Interfacing with Pmods

At the time of writing six Pmods are supported by the library and next, we’ll take a quick look at these and basic methods for interfacing with them.














PmodAD1 (134-6443) is a two channel 12-bit ADC that features Analog Devices’ AD7476A, with a sampling rate of up to 1 million samples per second, and a 6-pin SPI Pmod interface.

To read from this we simply need to import the library, create an object with the AD1 module on a suitable port, then use the readA1Volts() method to get an ADC reading. E.g.:

from DesignSpark.Pmod.HAT import createPmod

adc = createPmod('AD1','JBA')

volts = adc.readA1Volts()

In this example using port “JAA”, which is the top row of the 2x6 pin JA connector.

Note that at the present time only ADC channel A1 is supported due to the way that SPI is configured when used with a Pi.














The PmodHB3 (Digilent part no.410-069) is a 2A H-bridge circuit for DC motor drive up to 12V, with a 6-pin GPIO interface.

Once again we import the library and then to spin the motor in the forward direction simply:

motor = createPmod('HB3','JAA')

The number passed to the forward method is the duty cycle. There are also methods to spin in the reverse direction, stop, change the PWM frequency and clean up.


Like the AD1, the Pmod ISNS20 (136-8069) is another 6-pin SPI Pmod, but this time a ±20A DC or AC input, high accuracy current sensor. After importing the library, to read from this we would:

isens = createPmod('ISNS20','JBA')
mA = isens.readMilliAmps()















By now you should be used to this and to read an integer value from the PmodMIC3 (Digilent part no.410-312) ADC we would import the library, following which:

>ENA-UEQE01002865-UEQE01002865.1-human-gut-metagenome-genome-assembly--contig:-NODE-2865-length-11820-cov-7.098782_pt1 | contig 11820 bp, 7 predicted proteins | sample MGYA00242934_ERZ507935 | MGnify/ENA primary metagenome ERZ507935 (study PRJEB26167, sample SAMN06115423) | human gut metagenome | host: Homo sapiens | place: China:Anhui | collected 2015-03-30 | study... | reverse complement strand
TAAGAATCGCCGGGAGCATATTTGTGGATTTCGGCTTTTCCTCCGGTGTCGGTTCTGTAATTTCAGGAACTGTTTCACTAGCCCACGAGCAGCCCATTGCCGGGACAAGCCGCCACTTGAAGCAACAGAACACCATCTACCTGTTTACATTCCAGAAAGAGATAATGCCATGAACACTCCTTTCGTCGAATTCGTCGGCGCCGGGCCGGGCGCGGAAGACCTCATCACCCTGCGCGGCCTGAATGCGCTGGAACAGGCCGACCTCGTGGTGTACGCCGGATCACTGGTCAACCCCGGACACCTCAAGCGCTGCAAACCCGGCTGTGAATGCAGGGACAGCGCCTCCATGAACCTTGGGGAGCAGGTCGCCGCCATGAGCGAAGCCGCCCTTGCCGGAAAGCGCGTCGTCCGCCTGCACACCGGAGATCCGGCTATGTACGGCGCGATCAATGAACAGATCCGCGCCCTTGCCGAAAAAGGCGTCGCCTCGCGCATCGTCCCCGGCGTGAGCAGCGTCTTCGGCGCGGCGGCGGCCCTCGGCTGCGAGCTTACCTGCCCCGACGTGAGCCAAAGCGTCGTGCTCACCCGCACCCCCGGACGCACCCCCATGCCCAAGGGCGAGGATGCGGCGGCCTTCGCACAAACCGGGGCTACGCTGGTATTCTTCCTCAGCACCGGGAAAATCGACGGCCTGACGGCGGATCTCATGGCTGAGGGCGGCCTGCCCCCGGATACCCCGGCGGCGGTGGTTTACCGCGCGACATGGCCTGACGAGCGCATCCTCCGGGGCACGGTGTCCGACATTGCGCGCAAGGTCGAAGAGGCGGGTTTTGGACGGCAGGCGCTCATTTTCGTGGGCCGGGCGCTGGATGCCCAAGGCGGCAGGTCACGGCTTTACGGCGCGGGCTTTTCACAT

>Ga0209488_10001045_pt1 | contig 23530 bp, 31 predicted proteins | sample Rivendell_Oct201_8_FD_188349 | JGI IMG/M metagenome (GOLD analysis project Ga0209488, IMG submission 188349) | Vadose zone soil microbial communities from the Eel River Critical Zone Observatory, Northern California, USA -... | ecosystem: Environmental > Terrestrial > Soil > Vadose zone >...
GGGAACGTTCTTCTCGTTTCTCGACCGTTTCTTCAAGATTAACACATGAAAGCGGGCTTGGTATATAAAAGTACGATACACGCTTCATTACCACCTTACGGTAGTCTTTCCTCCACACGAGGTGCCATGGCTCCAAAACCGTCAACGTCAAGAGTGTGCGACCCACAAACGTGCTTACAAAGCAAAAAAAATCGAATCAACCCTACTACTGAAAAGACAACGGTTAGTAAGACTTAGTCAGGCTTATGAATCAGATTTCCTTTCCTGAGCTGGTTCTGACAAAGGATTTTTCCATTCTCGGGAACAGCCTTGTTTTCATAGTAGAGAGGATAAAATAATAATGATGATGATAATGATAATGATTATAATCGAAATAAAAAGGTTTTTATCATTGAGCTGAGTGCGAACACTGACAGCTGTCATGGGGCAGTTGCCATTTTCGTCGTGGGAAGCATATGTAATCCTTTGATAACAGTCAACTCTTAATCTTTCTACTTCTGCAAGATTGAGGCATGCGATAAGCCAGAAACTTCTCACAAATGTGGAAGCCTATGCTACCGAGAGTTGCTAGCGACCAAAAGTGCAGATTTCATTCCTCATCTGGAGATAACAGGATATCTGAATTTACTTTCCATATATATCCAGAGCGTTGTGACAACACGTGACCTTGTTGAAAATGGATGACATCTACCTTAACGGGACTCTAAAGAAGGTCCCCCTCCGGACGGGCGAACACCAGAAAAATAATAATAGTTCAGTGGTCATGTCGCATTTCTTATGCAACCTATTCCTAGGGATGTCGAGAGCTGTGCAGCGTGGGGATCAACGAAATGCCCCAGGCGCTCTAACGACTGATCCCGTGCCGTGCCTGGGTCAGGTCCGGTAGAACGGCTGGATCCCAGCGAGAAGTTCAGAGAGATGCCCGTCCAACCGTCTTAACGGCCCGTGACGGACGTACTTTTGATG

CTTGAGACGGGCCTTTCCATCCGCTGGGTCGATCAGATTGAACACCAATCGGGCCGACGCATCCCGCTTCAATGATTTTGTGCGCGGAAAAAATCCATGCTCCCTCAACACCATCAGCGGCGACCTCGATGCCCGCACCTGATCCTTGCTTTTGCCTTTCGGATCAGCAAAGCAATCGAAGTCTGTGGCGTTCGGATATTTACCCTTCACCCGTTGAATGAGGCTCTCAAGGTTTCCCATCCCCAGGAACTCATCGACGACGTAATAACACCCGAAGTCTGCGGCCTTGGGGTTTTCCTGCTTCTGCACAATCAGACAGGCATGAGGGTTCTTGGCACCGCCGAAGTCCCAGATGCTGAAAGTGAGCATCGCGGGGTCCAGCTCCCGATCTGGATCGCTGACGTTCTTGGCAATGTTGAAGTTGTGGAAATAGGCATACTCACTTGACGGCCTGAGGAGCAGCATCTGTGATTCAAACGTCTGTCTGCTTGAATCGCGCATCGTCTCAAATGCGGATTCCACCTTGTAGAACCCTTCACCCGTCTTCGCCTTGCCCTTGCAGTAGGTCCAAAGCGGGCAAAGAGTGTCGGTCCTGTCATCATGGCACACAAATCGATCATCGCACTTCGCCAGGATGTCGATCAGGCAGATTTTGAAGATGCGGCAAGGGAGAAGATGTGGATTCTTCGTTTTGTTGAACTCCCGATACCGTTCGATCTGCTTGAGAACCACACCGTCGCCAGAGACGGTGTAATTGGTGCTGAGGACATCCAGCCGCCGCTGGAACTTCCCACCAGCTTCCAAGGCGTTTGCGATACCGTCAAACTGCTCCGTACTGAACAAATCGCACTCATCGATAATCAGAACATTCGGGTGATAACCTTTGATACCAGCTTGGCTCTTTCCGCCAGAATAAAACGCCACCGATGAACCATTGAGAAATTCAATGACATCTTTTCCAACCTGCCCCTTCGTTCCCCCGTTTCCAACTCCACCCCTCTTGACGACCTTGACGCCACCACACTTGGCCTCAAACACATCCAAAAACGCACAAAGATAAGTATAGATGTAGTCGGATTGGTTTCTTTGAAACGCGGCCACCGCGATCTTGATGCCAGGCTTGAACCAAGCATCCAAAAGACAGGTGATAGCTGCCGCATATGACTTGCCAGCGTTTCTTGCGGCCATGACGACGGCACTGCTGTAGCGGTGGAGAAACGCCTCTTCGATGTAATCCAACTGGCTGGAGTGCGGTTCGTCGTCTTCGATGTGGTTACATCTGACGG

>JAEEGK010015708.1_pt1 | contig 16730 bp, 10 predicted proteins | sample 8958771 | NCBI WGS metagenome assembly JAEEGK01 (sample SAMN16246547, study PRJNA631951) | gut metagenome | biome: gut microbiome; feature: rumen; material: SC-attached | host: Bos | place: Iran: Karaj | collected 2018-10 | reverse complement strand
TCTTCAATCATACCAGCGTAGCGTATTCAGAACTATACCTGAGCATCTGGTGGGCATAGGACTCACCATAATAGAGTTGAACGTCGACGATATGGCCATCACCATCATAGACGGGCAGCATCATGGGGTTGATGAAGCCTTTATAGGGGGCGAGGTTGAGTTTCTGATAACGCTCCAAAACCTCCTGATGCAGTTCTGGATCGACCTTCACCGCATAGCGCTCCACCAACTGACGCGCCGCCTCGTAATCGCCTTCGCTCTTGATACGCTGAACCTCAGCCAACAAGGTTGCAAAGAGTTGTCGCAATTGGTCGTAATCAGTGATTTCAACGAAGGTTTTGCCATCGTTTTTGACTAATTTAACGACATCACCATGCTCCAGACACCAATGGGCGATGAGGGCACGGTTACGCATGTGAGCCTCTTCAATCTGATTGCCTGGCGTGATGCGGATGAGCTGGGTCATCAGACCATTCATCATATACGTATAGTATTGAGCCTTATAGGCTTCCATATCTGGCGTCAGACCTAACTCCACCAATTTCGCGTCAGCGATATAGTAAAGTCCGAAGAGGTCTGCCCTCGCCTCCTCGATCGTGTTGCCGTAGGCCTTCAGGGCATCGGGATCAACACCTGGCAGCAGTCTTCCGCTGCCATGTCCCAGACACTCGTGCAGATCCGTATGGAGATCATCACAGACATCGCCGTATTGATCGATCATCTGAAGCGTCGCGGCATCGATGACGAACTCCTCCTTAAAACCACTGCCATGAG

mic = createPmod('MIC3','JBA')
int = mic.readIntegerValue()















The PmodOLEDrgb (134-6481) is an organic RGB LED module with a 96×64 pixel display and that is capable of 16-bit colour resolution. It is the first 12-pin Pmod we will have encountered. It is also the first which will require a couple of additional libraries for use.

To draw “Hello, World!” in a bounding box we would simply:

from DesignSpark.Pmod.HAT import createPmod
from luma.core.render import canvas
from luma.oled.device import ssd1331
oled = createPmod('OLEDrgb','JA')
device = oled.getDevice()
with canvas(device) as draw:
   draw.rectangle(device.bounding_box, outline="white", fill="black")
   draw.text((16,20), "Hello, World!", fill="white")
   while True:

The luma.core and luma.oled libraries provide a lot of really great functionality that can be used with this Pmod and checking out the associated documentation is highly recommended.














Finally, PmodTC1 (134-6476) is another 6-pin SPI Pmod, this time featuring a cold-junction thermocouple-to-digital converter designed for a classic K-Type thermocouple wire. The wire provided with the module has an impressive temperature range of -73°C to 482°C.

After importing the library to read from this we would:

therm = createPmod('TC1','JBA')
cel = therm.readCelcius()

Complete basic examples for each of the above Pmods, along with a couple that is slightly more advanced — which includes an analog clock face example for the OLEDrgb module — are provided together with API documentation via Read the Docs.

Wrapping up

So there we have it, thanks to the DesignSpark Pmod HAT and supporting library, we can now interface Pmods and prototype applications using a Raspberry Pi and Python faster than ever before. It should also now be reasonably straightforward to add support for additional Pmods to the library and if you would like to contribute support for a new module get in touch.

Andrew Back

Open source (hardware and software!) advocate, Treasurer and Director of the Free and Open Source Silicon Foundation, organiser of Wuthering Bytes technology festival and founder of the Open Source Hardware User Group.


0 Votes

December 2, 2017 13:43

Great article! Definitely investing the time to explore soon....